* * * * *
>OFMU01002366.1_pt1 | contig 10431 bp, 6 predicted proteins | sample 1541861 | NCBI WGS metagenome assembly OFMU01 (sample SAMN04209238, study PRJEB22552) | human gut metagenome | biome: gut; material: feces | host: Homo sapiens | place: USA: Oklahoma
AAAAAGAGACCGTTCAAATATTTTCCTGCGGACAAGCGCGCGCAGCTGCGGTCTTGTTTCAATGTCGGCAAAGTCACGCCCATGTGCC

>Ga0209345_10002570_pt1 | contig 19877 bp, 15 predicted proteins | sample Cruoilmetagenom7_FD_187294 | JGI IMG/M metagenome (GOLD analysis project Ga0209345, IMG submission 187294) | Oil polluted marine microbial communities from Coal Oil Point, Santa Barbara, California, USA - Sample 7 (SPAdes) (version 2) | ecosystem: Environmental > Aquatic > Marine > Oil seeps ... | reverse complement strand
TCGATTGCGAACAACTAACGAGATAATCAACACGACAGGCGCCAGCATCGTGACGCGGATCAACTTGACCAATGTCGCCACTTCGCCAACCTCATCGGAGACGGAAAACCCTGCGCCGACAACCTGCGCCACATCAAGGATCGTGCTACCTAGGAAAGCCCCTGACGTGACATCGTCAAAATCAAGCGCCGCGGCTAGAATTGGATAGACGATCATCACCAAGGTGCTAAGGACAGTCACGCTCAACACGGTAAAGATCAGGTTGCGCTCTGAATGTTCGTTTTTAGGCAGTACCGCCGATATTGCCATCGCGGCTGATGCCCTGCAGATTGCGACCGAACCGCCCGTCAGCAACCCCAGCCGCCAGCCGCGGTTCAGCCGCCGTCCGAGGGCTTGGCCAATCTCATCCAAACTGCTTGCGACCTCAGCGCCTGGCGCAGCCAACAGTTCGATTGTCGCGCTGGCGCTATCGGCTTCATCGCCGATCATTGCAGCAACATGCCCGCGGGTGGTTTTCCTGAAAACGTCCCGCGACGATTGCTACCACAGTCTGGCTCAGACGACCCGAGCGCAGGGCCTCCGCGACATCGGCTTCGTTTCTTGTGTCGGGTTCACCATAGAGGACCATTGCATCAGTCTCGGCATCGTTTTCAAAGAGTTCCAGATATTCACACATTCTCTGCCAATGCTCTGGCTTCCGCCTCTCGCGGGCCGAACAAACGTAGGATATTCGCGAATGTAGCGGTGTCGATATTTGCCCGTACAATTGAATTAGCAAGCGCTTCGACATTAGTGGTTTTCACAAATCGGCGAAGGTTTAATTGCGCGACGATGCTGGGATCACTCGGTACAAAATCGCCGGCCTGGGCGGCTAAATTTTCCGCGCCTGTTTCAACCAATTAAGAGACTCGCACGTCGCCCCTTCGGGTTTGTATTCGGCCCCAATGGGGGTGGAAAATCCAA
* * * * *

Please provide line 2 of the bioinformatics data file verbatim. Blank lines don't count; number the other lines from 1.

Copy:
AAAAAGAGACCGTTCAAATATTTTCCTGCGGACAAGCGCGCGCAGCTGCGGTCTTGTTTCAATGTCGGCAAAGTCACGCCCATGTGCC